Kellye Testy (Courtesy photo)
The floodgates have opened up for a change that could undo a virtual monopoly on how undergrads get into law school.
Northwestern University Pritzker School of Law and Georgetown University Law Center announced Monday that they will accept GRE scores.
They join Harvard Law School and the University of Arizona James E. Rogers College of Law in allowing applicants to submit either an LSAT or GRE score, and pundits expect more schools to follow suit. Administrators hope accepting the GRE will make law school more accessible to applicants, particularly those with science and technology backgrounds, and they say their own internal studies show the GRE is just as good as the LSAT in predicting success in law school.
But the rush to embrace the GRE has its critics—including, not unexpectedly, Kellye Testy, the new president of the Law School Admission Council, which administers the LSAT. Testy, the former dean of the University of Washington School of Law, has been at the council’s helm since July. As president of the LSAC, Testy is in charge of the organization that has administers the LSAT—the only path to law school sanctioned by the American Bar Association.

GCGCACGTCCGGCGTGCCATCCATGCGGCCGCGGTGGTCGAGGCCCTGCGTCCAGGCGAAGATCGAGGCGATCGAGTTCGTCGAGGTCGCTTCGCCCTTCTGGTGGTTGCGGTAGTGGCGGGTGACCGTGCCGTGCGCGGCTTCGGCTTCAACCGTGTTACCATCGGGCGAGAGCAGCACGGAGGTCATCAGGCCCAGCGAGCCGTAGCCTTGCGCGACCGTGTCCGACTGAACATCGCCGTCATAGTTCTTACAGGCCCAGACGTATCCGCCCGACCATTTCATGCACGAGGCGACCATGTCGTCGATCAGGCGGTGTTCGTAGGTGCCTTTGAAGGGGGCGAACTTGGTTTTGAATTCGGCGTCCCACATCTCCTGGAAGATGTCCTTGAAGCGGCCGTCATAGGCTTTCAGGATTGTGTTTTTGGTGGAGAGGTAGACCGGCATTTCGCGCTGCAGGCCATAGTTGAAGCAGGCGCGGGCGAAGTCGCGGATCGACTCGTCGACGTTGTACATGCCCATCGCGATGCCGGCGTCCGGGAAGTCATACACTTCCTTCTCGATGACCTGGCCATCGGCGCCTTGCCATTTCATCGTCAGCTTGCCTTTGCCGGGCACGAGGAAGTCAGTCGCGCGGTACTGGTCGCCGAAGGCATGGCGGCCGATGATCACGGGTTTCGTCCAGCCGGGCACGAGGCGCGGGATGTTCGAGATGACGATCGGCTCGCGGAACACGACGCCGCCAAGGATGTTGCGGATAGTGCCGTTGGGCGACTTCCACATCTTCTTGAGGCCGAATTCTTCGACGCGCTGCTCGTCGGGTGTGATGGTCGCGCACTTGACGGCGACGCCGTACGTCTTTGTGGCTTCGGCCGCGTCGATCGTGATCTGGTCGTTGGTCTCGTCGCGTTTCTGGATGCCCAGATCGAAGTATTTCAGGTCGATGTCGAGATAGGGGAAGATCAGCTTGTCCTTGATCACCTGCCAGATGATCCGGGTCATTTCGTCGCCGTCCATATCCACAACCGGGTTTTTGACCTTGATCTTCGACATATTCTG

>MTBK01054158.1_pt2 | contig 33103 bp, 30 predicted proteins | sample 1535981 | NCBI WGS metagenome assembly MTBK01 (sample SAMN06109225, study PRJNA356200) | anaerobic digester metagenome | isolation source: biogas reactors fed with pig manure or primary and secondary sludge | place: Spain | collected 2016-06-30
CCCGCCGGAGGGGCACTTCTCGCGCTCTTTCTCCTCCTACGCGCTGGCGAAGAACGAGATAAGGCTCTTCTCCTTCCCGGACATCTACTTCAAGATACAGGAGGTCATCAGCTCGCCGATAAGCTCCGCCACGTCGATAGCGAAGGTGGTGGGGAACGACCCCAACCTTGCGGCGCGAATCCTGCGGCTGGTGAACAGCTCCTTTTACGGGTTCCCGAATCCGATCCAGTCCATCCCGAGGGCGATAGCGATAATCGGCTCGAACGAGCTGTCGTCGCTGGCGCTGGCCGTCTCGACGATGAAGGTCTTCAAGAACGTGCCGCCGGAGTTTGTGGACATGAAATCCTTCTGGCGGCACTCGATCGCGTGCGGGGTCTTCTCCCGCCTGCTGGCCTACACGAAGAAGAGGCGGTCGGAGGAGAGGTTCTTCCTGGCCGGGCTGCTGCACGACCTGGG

We spoke with her about competition from the GRE, proponents’ claims that it’s just as good as the LSAT in predicting a taker’s law school performance, and why she thinks the move toward the GRE is motivated by the U.S. News & World Report rankings. Her answers have been edited for length and clarity.
What’s the Law School Admission Council’s official position on law schools using the GRE?
The LSAC’s official position is that we have no objection to innovation. We actually don’t even object to law schools using a different test. Businesses schools use a couple different tests.
What we do object to is that [the GRE] is a poor test for legal reasoning. It doesn’t even test analytical and critical reasoning.
Second, these studies people are saying have been done are ridiculously flawed. They get out in the news the idea that it’s just as good. And that has not been proven. Over time, could another test be proven? Maybe. But certainly not in the kinds of one-time studies we’ve seen.
What are the flaws you see with these school-specific studies that conclude the GRE is as effective as the LSAT in predicting first-year law school grades?